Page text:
This memoir published in the 1960s recounts the tale of a 19-year-old Laurie Lee on his long march across Spain after having walked out of his quaint English existence. Ostensibly autobiographical, the books read like part travelog and part autofiction. Lee also wrote a prequel and a sequel in this trilogy set in the 1930s when the specter of war was looming over the Iberian Peninsula.
Ambitions of a vagabond poetic life are reflected in Lee’s writing: mellifluous and loaded with crafty metaphors. In some places, though, passages appear stark and unsentimental, veering towards Hemingway instead of Homer. All characters except the narrator are minor, non-recurring and often forgettable. Even so, many are presented with deep complexity and multiple facets through succinct but lyrical characterization, one of Lee’s strengths. Navigating numerous anecdotes, apocryphal legends, and historical pivots, what ultimately stays with the reader are his delicate, delicious descriptions of places: landscapes, cities, inns, brothels, cafés, castles. Transcendent and astute, the traveler on the road turns into a painter of masterpieces and it is a delight to partake in his art. There are of course bumps on the off-beaten path. For example, to a modern reader this linear chronology might seem erratically paced. Indeed, we flit through large swathes of Spain in abrupt, saltatory transitions and sometimes we linger in a nondescript Andalusian village for weeks. One wonders how detailed Lee’s diaries of the time were and how much, indeed, has been left out from his sprawling reminiscences.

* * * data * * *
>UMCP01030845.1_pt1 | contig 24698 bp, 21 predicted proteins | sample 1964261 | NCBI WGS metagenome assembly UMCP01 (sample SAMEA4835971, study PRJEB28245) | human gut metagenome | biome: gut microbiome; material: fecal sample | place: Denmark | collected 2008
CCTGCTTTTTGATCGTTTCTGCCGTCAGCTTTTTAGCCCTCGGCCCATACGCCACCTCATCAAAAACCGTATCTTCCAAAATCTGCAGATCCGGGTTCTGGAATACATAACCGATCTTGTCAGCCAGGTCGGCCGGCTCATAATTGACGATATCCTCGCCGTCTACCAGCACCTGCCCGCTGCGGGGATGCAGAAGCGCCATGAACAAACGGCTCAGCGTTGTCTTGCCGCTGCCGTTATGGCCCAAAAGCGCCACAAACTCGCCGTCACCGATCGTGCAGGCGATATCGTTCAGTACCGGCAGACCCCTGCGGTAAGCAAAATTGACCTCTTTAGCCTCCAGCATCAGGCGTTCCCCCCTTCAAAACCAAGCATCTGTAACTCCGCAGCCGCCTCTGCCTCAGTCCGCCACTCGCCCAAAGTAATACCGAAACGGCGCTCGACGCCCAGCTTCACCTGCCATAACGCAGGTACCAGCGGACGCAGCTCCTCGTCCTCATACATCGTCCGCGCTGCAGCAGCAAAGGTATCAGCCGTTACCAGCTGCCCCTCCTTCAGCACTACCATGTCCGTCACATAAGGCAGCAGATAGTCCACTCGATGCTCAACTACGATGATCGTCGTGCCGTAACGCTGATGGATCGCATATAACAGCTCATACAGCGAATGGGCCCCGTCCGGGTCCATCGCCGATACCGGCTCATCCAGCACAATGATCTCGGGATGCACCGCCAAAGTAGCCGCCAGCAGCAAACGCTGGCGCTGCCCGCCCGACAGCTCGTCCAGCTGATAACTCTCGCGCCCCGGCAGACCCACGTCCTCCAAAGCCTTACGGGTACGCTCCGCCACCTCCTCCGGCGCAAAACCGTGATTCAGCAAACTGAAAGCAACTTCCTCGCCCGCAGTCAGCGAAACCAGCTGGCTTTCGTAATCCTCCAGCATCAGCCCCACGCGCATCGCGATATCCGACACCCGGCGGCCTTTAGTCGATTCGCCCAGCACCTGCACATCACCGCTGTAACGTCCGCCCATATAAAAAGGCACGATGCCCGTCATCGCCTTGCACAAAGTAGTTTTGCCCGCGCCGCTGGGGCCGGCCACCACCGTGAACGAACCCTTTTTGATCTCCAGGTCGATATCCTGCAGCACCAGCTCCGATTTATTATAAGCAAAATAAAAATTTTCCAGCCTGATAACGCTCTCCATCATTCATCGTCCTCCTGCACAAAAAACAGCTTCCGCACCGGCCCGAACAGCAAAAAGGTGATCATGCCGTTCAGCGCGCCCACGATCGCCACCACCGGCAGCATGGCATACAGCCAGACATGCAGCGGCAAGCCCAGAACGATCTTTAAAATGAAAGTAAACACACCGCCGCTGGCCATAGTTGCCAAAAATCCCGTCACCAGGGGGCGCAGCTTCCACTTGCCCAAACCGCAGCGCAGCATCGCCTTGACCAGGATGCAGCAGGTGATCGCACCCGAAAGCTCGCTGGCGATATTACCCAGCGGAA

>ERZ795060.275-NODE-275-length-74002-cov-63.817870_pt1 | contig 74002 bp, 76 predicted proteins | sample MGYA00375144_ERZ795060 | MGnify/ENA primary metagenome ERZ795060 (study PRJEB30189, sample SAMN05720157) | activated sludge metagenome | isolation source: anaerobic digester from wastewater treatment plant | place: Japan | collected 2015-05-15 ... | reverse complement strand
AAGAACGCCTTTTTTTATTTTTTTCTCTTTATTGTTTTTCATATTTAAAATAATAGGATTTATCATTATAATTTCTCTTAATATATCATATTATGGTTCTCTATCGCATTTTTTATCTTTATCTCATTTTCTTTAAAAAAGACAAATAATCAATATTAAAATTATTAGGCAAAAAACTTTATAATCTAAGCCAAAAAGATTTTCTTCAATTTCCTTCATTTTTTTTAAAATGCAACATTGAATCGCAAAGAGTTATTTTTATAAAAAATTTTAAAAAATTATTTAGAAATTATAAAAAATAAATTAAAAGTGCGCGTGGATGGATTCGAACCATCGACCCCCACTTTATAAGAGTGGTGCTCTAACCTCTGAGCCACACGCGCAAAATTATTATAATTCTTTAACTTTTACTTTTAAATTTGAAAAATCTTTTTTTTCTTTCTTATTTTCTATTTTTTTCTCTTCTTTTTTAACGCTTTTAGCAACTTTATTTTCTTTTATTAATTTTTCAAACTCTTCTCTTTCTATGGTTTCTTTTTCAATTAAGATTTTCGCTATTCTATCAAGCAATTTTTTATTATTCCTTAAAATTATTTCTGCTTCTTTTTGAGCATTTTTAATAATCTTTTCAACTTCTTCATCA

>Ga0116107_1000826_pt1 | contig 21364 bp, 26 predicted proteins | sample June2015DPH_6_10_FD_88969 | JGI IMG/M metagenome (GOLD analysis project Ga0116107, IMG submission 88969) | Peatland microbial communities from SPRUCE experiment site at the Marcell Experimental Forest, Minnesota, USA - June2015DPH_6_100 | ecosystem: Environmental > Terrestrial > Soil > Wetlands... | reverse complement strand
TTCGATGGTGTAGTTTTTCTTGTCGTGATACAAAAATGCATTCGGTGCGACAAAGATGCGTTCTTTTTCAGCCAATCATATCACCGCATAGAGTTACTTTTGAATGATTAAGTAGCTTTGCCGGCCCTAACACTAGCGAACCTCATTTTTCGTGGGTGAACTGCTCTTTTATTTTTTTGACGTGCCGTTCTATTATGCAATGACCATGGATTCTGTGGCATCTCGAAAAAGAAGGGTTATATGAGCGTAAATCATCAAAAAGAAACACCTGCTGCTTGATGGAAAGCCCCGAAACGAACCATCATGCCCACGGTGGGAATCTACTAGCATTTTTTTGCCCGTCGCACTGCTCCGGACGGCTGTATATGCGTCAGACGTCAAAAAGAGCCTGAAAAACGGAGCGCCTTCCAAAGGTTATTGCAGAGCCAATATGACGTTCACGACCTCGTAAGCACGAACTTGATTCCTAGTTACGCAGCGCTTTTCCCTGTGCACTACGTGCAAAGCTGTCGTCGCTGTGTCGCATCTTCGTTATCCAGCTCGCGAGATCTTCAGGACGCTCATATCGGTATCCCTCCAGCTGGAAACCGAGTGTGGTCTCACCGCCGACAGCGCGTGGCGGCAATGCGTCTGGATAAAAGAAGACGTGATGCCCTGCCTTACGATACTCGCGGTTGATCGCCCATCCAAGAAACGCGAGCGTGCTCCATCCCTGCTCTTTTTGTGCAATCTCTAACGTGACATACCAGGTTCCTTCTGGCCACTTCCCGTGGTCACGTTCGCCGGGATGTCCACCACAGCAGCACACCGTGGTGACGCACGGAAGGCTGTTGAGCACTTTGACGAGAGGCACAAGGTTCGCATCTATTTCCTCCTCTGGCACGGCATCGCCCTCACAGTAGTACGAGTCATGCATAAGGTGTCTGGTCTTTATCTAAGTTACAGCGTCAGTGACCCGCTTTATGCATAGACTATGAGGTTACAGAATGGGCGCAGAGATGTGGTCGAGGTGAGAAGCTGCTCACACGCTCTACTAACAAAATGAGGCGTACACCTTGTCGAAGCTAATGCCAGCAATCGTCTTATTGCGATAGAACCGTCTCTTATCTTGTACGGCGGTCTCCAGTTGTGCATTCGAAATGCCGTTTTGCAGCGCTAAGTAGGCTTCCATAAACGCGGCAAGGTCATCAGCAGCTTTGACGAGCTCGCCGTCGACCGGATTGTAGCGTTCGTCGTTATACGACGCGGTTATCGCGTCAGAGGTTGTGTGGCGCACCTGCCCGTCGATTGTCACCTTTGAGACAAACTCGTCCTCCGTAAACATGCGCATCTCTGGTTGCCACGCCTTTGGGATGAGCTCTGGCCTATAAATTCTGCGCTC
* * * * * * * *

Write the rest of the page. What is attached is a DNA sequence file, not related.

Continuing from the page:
Anyone who has lived in England and traveled through the parts of Spain that Lee traversed, this book provides a refreshing viewpoint: discovering a familiar locale through a bygone perspective. I was reminded of a book by another foreigner who sojourned in Andalusia. A hundred years before Lee, the American writer Washington Irving chronicled his Tales of the Alhambra. Irving, of course, is better known for his gruesome, headless horseman of Sleepy Hollow. Unlike Irving, Lee seldom tends to slip into coarse, superficial assessments of the Spanish but the odd passage does reek of stereotypes of poverty, slovenliness, disorder, and normalized degeneracy. Lee absolves himself by spending far greater time on the human narratives, subtly, painting a picture of the unquestionable kindness and endearing hospitality he encounters.
We are left thirsty for the luck bestowed on this teenage traveler, playing his violin and embracing the generosity of that sun-kissed land and its people before the bells of crisis tolled. Lee’s musical prose serenades us on his passage through Spain; nearly a century later his nostalgia reads like lilting literary prose. For anyone who enjoys travelogues, adventures and unconventional bildungsromans, I recommend this inspiring memoir.